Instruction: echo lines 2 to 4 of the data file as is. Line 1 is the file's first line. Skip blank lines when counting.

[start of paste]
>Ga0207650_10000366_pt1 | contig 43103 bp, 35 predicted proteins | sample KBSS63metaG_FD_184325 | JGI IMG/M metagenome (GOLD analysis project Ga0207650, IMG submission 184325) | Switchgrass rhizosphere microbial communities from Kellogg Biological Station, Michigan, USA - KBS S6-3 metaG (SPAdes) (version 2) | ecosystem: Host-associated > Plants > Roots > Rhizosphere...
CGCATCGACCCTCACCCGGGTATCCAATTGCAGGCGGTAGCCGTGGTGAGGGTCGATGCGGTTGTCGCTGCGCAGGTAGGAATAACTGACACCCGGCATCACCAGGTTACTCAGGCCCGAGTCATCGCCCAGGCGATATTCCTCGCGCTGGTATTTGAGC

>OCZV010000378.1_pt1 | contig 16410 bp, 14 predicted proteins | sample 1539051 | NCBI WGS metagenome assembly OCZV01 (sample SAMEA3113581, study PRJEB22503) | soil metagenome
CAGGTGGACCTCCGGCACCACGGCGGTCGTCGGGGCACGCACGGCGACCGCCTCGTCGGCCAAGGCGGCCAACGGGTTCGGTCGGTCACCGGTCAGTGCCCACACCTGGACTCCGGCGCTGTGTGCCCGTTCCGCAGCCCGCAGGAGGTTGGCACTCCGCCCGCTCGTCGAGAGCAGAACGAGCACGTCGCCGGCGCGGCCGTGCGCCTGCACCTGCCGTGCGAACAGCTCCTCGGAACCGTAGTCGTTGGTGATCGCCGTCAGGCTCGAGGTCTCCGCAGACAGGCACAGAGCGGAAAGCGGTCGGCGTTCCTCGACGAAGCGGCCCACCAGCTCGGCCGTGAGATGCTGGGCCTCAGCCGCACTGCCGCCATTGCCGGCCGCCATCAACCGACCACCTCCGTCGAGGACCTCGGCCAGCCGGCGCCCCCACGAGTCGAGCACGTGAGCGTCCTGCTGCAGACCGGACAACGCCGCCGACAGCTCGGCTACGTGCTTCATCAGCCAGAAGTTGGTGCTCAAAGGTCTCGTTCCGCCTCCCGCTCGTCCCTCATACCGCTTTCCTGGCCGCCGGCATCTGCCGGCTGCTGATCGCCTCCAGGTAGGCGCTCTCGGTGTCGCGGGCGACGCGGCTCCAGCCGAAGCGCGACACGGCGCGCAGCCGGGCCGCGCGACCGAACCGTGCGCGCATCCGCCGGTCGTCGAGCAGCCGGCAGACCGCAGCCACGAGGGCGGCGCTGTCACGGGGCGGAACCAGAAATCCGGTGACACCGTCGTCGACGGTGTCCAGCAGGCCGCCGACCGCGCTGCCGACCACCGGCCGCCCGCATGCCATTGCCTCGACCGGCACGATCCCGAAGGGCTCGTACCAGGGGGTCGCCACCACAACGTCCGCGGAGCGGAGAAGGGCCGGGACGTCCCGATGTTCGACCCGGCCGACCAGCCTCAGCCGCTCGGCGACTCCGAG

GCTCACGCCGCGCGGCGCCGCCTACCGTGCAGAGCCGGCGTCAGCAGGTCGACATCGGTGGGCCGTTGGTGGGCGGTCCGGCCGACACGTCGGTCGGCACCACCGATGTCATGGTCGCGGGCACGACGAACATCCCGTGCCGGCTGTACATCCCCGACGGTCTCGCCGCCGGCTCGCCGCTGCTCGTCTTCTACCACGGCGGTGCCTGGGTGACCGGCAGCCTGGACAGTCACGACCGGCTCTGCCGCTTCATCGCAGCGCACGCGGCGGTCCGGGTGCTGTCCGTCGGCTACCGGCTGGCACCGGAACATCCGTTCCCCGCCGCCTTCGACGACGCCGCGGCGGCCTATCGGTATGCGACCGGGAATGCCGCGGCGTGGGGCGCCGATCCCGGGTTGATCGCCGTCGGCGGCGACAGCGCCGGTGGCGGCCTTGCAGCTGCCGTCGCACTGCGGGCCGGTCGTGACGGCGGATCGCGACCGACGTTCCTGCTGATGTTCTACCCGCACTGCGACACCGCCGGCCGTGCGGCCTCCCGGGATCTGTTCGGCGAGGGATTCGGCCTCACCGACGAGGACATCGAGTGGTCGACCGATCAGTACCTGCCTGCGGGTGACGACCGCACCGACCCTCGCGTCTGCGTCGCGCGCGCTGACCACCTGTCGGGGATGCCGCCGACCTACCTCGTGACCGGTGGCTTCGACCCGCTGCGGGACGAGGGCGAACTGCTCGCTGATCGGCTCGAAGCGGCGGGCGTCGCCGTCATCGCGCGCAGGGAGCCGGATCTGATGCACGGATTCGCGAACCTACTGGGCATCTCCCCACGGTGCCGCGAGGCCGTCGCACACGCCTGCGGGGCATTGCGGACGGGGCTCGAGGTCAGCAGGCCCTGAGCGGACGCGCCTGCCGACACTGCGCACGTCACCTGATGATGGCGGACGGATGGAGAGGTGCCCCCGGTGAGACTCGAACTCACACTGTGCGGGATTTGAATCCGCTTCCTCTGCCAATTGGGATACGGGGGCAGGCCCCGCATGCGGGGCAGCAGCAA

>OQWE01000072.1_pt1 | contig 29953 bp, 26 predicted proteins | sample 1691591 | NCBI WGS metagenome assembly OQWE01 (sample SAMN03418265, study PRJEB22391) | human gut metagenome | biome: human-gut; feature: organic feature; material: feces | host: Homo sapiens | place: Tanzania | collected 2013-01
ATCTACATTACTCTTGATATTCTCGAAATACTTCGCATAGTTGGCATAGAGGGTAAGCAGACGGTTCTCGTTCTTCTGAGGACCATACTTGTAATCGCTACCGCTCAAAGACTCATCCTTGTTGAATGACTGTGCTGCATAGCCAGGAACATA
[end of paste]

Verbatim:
CGCATCGACCCTCACCCGGGTATCCAATTGCAGGCGGTAGCCGTGGTGAGGGTCGATGCGGTTGTCGCTGCGCAGGTAGGAATAACTGACACCCGGCATCACCAGGTTACTCAGGCCCGAGTCATCGCCCAGGCGATATTCCTCGCGCTGGTATTTGAGC

>OCZV010000378.1_pt1 | contig 16410 bp, 14 predicted proteins | sample 1539051 | NCBI WGS metagenome assembly OCZV01 (sample SAMEA3113581, study PRJEB22503) | soil metagenome
CAGGTGGACCTCCGGCACCACGGCGGTCGTCGGGGCACGCACGGCGACCGCCTCGTCGGCCAAGGCGGCCAACGGGTTCGGTCGGTCACCGGTCAGTGCCCACACCTGGACTCCGGCGCTGTGTGCCCGTTCCGCAGCCCGCAGGAGGTTGGCACTCCGCCCGCTCGTCGAGAGCAGAACGAGCACGTCGCCGGCGCGGCCGTGCGCCTGCACCTGCCGTGCGAACAGCTCCTCGGAACCGTAGTCGTTGGTGATCGCCGTCAGGCTCGAGGTCTCCGCAGACAGGCACAGAGCGGAAAGCGGTCGGCGTTCCTCGACGAAGCGGCCCACCAGCTCGGCCGTGAGATGCTGGGCCTCAGCCGCACTGCCGCCATTGCCGGCCGCCATCAACCGACCACCTCCGTCGAGGACCTCGGCCAGCCGGCGCCCCCACGAGTCGAGCACGTGAGCGTCCTGCTGCAGACCGGACAACGCCGCCGACAGCTCGGCTACGTGCTTCATCAGCCAGAAGTTGGTGCTCAAAGGTCTCGTTCCGCCTCCCGCTCGTCCCTCATACCGCTTTCCTGGCCGCCGGCATCTGCCGGCTGCTGATCGCCTCCAGGTAGGCGCTCTCGGTGTCGCGGGCGACGCGGCTCCAGCCGAAGCGCGACACGGCGCGCAGCCGGGCCGCGCGACCGAACCGTGCGCGCATCCGCCGGTCGTCGAGCAGCCGGCAGACCGCAGCCACGAGGGCGGCGCTGTCACGGGGCGGAACCAGAAATCCGGTGACACCGTCGTCGACGGTGTCCAGCAGGCCGCCGACCGCGCTGCCGACCACCGGCCGCCCGCATGCCATTGCCTCGACCGGCACGATCCCGAAGGGCTCGTACCAGGGGGTCGCCACCACAACGTCCGCGGAGCGGAGAAGGGCCGGGACGTCCCGATGTTCGACCCGGCCGACCAGCCTCAGCCGCTCGGCGACTCCGAG